The Pentagon has announced that it is grounding its complete fleet of F-35s following preliminary investigations of a recent crash, pointing to the possibility of a widespread problem with the advanced fighter’s fuel tubes, The Marine Corps Time has reported.
On 28 September, single-seat Lockheed Martin F-35B Lightning II with Marine Corps training squadron VMFAT-501 crashed on a small island just miles from Marine Corps Air Station Beaufort. The pilot, a US Marine, however, escaped unhurt and was ejected safely.
“The US Services and international partners have temporarily suspended F-35 flight operations while the enterprise conducts a fleet-wide inspection of a fuel tube within the engine on all F-35 aircraft,” the F-35 Joint Program Office announced in a statement released on Thursday morning.
The global fleet of F-35s — including Marine Corps, Air Force and Navy variants — will stay on the ground to enable inspectors to examine the airplanes’ engines.
Close to 320 jets would undergo inspections over the next 48 hours to check fuel tubes in engines that are made by Pratt & Whitney, a unit of United Technologies Corp.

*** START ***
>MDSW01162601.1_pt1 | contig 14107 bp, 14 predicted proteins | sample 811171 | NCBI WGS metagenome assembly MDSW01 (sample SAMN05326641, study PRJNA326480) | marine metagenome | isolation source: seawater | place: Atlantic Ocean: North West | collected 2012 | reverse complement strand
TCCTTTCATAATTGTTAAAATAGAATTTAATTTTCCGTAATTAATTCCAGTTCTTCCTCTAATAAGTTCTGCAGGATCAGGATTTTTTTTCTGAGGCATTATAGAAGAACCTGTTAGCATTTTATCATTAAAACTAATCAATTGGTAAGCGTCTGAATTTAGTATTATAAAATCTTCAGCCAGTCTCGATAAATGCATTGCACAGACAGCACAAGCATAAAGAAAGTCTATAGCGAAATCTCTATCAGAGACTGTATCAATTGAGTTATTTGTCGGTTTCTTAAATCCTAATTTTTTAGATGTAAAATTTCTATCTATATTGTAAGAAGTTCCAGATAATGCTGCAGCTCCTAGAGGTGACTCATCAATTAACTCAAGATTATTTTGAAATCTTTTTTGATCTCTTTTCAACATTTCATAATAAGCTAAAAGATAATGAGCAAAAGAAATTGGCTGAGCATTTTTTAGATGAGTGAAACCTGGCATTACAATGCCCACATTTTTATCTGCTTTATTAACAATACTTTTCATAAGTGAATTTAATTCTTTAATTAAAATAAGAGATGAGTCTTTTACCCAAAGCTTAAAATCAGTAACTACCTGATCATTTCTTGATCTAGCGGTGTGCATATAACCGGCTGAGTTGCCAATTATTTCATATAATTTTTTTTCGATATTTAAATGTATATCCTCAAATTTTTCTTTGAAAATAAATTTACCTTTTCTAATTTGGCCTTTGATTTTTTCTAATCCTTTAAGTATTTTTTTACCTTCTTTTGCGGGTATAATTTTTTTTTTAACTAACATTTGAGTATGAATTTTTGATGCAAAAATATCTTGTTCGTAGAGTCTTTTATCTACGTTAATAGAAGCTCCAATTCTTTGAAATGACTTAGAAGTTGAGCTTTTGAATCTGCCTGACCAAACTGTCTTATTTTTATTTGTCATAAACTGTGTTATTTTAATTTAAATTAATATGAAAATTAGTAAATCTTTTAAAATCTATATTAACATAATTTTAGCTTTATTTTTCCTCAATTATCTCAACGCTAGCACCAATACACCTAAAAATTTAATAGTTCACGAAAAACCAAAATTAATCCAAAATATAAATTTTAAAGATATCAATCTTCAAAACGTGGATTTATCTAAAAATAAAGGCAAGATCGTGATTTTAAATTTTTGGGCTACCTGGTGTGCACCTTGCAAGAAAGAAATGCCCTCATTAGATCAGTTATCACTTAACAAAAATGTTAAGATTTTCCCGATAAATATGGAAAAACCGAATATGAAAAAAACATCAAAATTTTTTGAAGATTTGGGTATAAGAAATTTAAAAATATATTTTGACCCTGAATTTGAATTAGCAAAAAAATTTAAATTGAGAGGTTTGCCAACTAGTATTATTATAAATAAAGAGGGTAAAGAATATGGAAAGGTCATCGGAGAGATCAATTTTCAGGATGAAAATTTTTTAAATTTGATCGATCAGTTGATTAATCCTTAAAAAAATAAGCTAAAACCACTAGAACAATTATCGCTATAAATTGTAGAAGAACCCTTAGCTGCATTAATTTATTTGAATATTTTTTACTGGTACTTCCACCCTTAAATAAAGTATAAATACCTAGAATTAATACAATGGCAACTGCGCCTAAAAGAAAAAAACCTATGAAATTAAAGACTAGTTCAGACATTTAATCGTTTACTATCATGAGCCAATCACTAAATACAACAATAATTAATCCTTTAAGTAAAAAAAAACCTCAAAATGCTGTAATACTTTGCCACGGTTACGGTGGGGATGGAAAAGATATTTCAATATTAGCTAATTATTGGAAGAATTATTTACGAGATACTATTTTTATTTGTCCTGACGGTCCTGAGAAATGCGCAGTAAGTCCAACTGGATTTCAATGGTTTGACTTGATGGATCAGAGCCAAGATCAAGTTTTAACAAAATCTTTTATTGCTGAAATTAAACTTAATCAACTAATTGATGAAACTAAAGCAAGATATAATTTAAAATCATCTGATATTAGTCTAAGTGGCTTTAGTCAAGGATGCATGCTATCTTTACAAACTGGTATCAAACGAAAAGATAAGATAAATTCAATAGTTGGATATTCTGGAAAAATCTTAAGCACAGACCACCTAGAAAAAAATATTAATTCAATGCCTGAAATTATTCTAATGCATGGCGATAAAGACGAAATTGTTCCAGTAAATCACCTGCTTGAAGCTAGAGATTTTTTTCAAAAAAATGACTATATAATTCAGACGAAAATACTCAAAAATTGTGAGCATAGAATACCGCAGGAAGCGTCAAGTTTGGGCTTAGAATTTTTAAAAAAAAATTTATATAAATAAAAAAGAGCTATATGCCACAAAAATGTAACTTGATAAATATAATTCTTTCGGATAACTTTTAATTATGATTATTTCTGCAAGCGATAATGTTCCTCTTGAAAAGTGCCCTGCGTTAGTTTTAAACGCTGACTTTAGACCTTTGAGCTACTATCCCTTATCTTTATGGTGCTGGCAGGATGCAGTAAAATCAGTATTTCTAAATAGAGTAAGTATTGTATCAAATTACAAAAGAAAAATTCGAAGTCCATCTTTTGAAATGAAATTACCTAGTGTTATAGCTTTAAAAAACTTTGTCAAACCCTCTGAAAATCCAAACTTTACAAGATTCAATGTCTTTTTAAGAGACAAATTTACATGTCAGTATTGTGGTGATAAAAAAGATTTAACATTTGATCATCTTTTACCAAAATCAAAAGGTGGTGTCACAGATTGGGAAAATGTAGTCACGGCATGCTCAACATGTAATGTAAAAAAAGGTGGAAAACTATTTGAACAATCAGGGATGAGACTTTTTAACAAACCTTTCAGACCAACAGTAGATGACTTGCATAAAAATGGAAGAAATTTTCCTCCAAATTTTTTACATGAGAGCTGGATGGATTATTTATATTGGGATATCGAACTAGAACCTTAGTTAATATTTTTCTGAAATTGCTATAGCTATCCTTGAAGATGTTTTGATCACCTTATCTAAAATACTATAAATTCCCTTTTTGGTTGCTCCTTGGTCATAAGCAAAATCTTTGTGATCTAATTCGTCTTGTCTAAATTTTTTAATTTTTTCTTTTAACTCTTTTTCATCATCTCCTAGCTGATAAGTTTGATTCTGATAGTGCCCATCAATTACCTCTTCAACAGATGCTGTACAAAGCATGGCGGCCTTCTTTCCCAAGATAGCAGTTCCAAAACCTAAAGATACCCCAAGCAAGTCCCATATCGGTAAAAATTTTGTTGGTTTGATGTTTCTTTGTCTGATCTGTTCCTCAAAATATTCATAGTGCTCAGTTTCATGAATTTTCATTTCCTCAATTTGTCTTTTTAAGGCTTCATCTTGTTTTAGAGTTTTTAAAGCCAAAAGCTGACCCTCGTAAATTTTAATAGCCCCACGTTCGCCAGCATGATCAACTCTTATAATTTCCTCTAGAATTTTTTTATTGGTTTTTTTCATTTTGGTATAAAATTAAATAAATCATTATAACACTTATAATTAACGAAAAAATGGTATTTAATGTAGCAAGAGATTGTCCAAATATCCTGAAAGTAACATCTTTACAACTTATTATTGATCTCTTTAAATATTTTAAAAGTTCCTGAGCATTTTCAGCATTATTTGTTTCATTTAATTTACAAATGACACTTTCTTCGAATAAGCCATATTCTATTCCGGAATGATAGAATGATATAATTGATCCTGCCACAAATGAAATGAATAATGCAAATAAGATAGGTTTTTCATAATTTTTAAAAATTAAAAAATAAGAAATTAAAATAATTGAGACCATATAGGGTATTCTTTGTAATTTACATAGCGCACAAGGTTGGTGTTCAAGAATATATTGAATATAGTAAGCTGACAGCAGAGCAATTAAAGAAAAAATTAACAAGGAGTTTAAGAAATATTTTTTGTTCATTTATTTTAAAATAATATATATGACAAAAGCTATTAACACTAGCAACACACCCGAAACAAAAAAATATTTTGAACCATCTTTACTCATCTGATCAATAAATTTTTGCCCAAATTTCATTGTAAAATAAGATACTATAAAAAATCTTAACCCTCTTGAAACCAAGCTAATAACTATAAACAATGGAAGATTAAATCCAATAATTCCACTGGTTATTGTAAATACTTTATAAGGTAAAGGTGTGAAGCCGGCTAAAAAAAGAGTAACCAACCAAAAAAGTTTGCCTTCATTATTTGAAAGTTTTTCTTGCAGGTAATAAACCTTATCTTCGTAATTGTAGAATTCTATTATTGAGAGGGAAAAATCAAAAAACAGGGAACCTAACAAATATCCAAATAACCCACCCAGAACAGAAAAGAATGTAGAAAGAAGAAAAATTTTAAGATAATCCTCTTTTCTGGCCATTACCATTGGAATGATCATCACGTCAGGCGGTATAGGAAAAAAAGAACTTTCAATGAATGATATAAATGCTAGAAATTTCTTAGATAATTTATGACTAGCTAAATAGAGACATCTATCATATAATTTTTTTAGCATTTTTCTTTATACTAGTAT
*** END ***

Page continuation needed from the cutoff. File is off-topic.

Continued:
The F-35 joint strike fighter is reportedly the most expensive program in the Pentagon’s history. The aircraft program is projected to cost about $1 trillion to develop, produce, field and sustain over its lifetime.
The F-35B has a single Pratt & Whitney engine and a lift fan made by Rolls-Royce that allows it to take off and land vertically.
A Lockheed Martin spokesperson said, “We are actively partnering with the Pentagon’s F-35 Joint Program Office, our global customers and Pratt & Whitney to support the resolution of this issue and limit disruption to the fleet.”
The US military has so far purchased 245 aircraft from Lockheed Martin. The Air Force has 156, the Marine Corps has 61 and the Navy has 28.
Britain, Italy, Australia, Israel and Norway are also flying the planes.
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